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August 26th, 2013 - Kelley Chambers

Lariat land


Thousand acres on Will Rogers World Airport’s east side set for aviation and mixed-use projects


 

Plans for development on the east side of Will Rogers World Airport are taking flight.

The property in southwest Oklahoma City has 8,100 total acres. On that land is the airport terminal, airplane hangers, maintenance facilities, runways, parking lots and garages.

On the east side, along Portland Avenue, sits more than 1,000 acres of undeveloped land. The Oklahoma City Airport Trust and airport officials are working with the Federal Aviation Administration to use that land for aviation development with runway access as well as possible retail and mixed-use projects. It will be one piece of development efforts in south OKC connected by highways and interstates.

Elaine Lyons, president and CEO of the South OKC Chamber of Commerce, is working on a project called Envision 240, meant to spur development and find solutions to issues like walkability and creating a cohesive business district along a stretch of Interstate 240. Just to the east of Interstate 35, the owners of Crossroads Mall are overseeing a renovation to turn it into a mall and event center, dubbed Plaza Mayor, that will serve the local Hispanic community.

Both of those projects largely include existing properties. At Lariat Landing — the name given to the 1,000 acres of airport land set for development — it is literally a clean, albeit grassy slate.

The FAA regulates airports, which means any use of airport property has to pass muster with the feds, says Oklahoma City Director of Airports Mark Kranenburg. The focus is on aviationrelated developments, but the FAA is open to other uses.

“Over the last few years, more airports have wanted to do non-aviation developments to better self-sustain themselves,” Kranenburg says. “We had to go to the FAA to ask if we could do this.”

Some cities have large airports surrounded by buildings, while others have plenty of open space. Fly into Los Angeles, and it looks like the plane might have to land between hotels and office buildings. In a city like Denver, the airport is so far from the city that its downtown is barely visible on the horizon upon takeoff or landing.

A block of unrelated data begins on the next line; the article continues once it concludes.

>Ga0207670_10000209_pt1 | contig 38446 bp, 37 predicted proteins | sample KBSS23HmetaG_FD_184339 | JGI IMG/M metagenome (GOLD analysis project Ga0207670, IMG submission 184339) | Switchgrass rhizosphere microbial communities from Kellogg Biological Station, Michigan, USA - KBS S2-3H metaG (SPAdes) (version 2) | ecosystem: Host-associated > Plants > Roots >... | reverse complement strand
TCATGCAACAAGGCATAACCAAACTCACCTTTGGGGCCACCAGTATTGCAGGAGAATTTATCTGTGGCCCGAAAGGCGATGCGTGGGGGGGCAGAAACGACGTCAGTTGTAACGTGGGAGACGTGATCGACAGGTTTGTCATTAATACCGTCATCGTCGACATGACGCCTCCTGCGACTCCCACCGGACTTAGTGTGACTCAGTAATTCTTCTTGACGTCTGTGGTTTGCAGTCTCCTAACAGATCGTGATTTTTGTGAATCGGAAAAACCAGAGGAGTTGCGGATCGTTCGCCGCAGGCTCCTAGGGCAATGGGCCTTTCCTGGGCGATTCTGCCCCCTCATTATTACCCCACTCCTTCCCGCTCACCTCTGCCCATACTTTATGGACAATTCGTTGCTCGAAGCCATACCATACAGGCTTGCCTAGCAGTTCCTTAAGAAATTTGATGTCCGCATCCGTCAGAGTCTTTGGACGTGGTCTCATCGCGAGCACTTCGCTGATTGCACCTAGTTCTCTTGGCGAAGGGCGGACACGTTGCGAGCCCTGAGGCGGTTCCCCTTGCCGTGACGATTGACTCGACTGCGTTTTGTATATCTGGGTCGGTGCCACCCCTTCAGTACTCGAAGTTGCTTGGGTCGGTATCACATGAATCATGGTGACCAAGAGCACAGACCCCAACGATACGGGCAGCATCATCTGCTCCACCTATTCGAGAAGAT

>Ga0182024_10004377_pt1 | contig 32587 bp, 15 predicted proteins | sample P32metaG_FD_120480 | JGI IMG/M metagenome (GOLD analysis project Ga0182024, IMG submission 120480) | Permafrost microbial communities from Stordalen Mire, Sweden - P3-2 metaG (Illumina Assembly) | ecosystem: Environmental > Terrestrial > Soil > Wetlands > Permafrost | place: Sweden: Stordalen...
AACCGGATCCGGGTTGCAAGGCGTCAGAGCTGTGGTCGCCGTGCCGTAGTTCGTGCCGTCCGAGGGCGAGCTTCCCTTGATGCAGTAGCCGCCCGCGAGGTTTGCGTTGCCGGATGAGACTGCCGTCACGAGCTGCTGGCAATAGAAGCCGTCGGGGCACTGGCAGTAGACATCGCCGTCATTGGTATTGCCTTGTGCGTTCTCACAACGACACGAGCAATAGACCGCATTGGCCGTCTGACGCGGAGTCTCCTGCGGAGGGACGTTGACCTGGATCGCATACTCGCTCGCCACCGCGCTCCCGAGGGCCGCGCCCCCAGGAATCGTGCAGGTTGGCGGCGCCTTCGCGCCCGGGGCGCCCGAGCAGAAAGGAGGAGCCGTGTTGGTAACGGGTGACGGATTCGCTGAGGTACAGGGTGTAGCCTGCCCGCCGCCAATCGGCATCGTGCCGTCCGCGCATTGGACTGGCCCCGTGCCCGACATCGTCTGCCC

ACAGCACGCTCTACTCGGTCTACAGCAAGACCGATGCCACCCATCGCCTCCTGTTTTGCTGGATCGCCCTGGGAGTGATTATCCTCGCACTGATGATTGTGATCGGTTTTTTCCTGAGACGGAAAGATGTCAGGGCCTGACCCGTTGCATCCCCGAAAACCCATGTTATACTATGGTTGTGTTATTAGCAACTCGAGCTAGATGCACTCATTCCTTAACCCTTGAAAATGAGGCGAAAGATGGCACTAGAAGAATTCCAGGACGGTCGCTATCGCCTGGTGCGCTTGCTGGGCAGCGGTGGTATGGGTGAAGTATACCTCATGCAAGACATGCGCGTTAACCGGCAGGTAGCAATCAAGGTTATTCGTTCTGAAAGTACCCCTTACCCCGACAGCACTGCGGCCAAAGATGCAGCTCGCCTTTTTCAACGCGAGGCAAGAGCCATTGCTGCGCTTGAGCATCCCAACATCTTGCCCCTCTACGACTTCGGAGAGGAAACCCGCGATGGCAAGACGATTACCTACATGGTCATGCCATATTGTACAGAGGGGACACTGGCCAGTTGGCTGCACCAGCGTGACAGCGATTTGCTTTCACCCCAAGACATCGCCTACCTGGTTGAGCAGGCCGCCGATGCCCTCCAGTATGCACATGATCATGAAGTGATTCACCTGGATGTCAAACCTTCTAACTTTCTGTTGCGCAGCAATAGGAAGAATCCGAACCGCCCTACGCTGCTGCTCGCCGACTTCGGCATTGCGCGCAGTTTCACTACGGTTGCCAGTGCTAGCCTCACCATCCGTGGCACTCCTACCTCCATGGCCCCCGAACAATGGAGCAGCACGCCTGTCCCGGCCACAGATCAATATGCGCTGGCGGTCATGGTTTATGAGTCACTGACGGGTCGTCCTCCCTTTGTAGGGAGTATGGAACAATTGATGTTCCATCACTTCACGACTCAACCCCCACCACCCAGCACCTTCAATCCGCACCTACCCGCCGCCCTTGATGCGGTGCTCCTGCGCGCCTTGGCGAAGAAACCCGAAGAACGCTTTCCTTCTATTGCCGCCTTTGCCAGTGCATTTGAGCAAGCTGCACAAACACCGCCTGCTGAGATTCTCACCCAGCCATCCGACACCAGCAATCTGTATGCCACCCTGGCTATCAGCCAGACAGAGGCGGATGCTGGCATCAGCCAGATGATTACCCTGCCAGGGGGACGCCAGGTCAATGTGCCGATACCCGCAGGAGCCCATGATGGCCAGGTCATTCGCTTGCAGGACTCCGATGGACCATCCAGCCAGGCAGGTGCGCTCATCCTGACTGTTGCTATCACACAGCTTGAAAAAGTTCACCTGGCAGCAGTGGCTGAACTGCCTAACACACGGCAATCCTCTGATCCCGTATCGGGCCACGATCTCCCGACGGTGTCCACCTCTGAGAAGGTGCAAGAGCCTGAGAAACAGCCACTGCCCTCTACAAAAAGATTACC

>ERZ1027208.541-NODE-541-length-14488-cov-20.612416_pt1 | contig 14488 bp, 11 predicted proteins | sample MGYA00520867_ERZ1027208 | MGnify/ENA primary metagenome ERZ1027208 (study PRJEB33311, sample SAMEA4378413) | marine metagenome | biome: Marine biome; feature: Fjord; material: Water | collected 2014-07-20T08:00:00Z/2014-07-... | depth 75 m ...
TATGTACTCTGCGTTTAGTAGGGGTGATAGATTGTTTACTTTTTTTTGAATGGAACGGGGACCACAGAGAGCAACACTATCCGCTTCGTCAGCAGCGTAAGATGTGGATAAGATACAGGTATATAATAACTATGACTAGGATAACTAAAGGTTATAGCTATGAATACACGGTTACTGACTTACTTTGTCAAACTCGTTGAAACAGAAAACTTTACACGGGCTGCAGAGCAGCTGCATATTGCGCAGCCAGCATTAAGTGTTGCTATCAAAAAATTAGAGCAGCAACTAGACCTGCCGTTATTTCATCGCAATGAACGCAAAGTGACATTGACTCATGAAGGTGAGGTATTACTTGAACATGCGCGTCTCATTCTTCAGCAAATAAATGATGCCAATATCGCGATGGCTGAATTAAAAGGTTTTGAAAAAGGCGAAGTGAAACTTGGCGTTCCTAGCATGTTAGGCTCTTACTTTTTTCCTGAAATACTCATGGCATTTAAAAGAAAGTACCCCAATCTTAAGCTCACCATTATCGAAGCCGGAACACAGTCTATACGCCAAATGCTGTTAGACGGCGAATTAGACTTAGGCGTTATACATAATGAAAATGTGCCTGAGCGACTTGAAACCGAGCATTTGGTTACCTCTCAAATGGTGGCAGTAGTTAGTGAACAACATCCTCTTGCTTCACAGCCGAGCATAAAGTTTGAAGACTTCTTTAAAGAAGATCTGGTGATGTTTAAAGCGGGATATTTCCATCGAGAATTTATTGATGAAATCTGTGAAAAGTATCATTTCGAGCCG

Kranenburg says Oklahoma City is fortunate to have ample space for planes to land. While aircraft take off and land over residential areas, no one has airplanes roaring and shaking the ground in their backyard or the constant smell of jet fuel and exhaust.

“There are negative aspects to an airport,” Kranenburg says. “It’s important to protect the airport from encroachment of incompatible land uses like churches, schools and residential areas.”

What will work at Lariat Landing will be aviation-related businesses, and possibly retail and hotel projects.

UP, UP AND AWAY

The first step toward making Lariat Landing a reality was a strategic development plan completed in 2010. It looked at the best use for the 1,000 acres and factored in the realignment of Portland Avenue, part of the 2007 general obligation bond approved by voters that included projects around the city.

Later this year, work will begin to widen and improve Portland from S.W. 104th Street to S.W. 74th Street. This fall, the airport trust plans to go out for bid on a second piece that will extend the improvements to S.W. 54th Street. A proposed town center and retail village would be accessible near S.W. 74th and Portland and occupy about 75-80 acres.

“We wanted to take it to the next level to have not just industrial but retail and aeronautical,” he says. “We want to be as flexible as possible.”

The airport is in Oklahoma City’s Ward 3. The councilman for that ward, Larry McAtee, sits on the airport trust.

Because McAtee’s background is in manufacturing, he wants to see primary manufacturing jobs — those that create a product that is sold outside the local area but the proceeds come back home — created at Lariat Landing. He says such jobs are key to making the project a success.

“This is a tremendous opportunity to turn this unused land into an income generator for Central Oklahoma,” he says. “My whole thrust throughout this has been to make sure the ability to create primary jobs on a portion of that land is a high priority.”

Kranenburg says with infrastructure improvements, he hopes to see development begin in the next few years, but it likely will take decades to complete development of the entire 1,000 acres.

“We have this great opportunity with all this land we have,” he says.

 
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